Kenya has suffered a setback in its quest to rejoin states that can export goods to the European Union without paying duty after Tanzania refused to sign the pact that East African delegates negotiated this week in Brussels.
East Africa’s second-largest economy has asked for more time “to consult before they agree to the initial text of the Economic Partnership Agreements (EPAs)”.
Tanzanian officials did not say how much time they need. All members of the East African Community must sign for the deal to be valid and even then, it could be up to half a year before it is put into effect.
The delay could prove costly for Kenya, which is estimated to be losing between Sh400 million and Sh1 billion a month under a harsher trade regime that kicked in when the deal was not concluded on time.
The EU began to impose taxes on Kenyan goods from October 1 after the EAC states breached EPAs deadlines, ending 30 years of preferential trade.
On Thursday, EU officials said reinstating Kenya to the quota-and-duty-free regime under Market Access Regulation (MAR) is only possible if Tanzania endorses the pact that Kenya, Rwanda, Burundi and Uganda signed on Tuesday.
“We await Tanzania to initial the EPA before we can start internal EU procedures to reinstate Kenya into the list of beneficiaries of the MAR,” EU Delegation to Kenya’s trade counsellor Christophe De Vroey told the Business Daily.
He added: “Once this procedure is started, it will take between three and six months for Kenya to benefit again from duty-and-quota-free access.”
The failure by Tanzania to append its signature to the Brussels deal becomes the latest speed bump in the long search for give-and-take pact that has eluded the two blocs since 2007.
The stance taken by Tanzania means up to 87 per cent of Kenya’s exports to EU – equivalent to Sh98 billion according to last year’s trade figures – will continue to attract tariffs ranging from five to 22 per cent to enter Europe.
The Kenya Association of Manufacturers estimates that two million jobs depend on Kenya’s preferential export terms with Europe.
Among the key exports, cut flowers attract tariffs of 8.5 percent, fish six per cent while fruit juices from Kenya will cost 11.7 per cent more on the European shelves.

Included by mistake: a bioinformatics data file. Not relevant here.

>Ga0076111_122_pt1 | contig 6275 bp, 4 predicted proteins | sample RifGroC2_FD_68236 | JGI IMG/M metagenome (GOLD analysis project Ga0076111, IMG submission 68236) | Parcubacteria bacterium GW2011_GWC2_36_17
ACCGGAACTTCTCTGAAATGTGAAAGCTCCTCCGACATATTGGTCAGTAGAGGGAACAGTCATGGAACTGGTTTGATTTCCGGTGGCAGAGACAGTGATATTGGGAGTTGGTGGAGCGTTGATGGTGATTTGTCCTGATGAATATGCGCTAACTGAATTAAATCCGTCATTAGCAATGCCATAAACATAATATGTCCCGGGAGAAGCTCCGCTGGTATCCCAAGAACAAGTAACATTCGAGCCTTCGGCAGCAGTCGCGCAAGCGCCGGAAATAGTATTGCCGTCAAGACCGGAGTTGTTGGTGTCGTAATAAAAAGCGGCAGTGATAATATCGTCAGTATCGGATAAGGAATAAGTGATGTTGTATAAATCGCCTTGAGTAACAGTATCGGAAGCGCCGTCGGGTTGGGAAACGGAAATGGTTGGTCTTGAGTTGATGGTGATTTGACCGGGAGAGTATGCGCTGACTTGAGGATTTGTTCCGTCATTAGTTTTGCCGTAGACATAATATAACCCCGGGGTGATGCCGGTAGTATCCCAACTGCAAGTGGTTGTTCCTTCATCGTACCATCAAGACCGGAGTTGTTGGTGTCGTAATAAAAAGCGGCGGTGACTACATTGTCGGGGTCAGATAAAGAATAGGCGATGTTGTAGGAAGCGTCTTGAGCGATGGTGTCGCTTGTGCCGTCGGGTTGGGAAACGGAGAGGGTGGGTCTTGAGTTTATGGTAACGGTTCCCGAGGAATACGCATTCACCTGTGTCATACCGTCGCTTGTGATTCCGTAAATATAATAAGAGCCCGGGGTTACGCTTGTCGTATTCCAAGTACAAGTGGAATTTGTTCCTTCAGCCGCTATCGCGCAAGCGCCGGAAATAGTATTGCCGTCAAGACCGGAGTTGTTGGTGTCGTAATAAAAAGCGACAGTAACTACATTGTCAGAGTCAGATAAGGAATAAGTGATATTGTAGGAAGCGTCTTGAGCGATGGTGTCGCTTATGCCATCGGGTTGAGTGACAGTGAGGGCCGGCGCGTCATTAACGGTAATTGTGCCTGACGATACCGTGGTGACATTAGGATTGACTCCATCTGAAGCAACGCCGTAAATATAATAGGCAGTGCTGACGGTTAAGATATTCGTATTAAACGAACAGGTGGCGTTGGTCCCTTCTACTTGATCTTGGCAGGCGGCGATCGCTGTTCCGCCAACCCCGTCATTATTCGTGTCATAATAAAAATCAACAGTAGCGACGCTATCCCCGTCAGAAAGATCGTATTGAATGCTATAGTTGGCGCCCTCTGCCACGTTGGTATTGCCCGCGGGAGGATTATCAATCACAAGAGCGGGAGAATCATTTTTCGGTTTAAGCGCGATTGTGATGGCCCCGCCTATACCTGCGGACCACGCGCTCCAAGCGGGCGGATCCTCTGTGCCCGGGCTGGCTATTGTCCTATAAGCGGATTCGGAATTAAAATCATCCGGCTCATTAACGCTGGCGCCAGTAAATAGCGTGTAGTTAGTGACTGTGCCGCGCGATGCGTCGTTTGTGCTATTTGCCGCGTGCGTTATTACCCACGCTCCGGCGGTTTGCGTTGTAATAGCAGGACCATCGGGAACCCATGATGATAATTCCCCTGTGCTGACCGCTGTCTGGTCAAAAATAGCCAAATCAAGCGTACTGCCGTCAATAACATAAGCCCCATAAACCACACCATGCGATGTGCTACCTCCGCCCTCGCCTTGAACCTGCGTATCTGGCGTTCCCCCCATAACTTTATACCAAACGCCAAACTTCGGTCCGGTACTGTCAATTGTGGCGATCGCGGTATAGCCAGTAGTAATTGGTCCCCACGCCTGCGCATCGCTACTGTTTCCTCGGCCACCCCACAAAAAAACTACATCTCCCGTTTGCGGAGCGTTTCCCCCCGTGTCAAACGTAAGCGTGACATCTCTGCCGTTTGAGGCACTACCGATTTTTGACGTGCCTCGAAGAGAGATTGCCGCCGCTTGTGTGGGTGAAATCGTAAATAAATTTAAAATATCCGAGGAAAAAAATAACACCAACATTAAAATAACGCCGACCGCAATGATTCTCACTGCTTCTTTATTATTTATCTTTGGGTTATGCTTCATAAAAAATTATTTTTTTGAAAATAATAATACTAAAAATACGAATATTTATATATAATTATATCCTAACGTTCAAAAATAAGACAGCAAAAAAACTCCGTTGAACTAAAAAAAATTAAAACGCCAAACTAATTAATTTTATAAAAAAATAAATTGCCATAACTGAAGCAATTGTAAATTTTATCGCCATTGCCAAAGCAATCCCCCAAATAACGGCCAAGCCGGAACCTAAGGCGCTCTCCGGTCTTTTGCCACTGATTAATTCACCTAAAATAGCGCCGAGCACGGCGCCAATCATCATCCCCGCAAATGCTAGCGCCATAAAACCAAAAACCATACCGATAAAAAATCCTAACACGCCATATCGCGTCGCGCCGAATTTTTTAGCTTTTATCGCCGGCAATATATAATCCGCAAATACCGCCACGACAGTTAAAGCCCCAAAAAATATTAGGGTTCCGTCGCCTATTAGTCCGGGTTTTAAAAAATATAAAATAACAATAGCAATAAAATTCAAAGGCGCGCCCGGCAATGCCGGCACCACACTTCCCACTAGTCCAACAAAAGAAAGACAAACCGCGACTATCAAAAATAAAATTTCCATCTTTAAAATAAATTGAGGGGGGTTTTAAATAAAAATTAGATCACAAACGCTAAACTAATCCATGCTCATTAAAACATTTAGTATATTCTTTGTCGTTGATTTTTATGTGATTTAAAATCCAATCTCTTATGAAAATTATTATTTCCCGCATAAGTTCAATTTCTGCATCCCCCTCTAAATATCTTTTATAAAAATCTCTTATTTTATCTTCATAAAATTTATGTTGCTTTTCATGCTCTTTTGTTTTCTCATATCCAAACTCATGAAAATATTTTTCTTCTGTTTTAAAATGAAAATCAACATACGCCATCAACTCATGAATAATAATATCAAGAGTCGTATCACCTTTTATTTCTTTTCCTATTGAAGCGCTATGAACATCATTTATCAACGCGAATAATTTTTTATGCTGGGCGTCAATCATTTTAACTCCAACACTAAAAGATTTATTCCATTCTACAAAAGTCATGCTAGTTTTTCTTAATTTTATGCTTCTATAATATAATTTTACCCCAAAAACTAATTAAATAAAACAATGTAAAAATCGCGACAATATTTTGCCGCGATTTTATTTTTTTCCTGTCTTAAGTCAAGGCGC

Processed vegetables and fruits will attract more than 15 per cent duty. At least 95 per cent of Kenya’s horticultural exports go to the EU where they have increasingly faced competition from products shipped from Eastern Europe and South America.
Tanzania has long opposed the EPAs text, saying it will open the EAC market to influx of cheaper industrial and agricultural products from EU to the detriment of the region’s industrialisation.
Unlike Kenya, Tanzania and the other EAC states are classified as Least Developed Nations and can still export to EU duty-free even if they fail to sign the deal. Signing the EPAs, however, commits all the states to open up to 82 per cent of their market to EU products.
“We have information that many Kenyan firms have slowed down their operations to wait for right signals from the talks,” Foreign Affairs and International trade PS Karanja Kibicho said at joint Press conference held in Nairobi with EU officials on Thursday.
Under the deal that Kenya and its three landlocked neighbours Africa signed on Tuesday, EU side committed to phase out agricultural subsidies that EAC states have long opposed.
“They will provide a work plan for that later but in the meantime, we have agreed that none of the subsidised agricultural products will be allowed into East Africa,” Dr Kibicho said.
Source:: Business Daily
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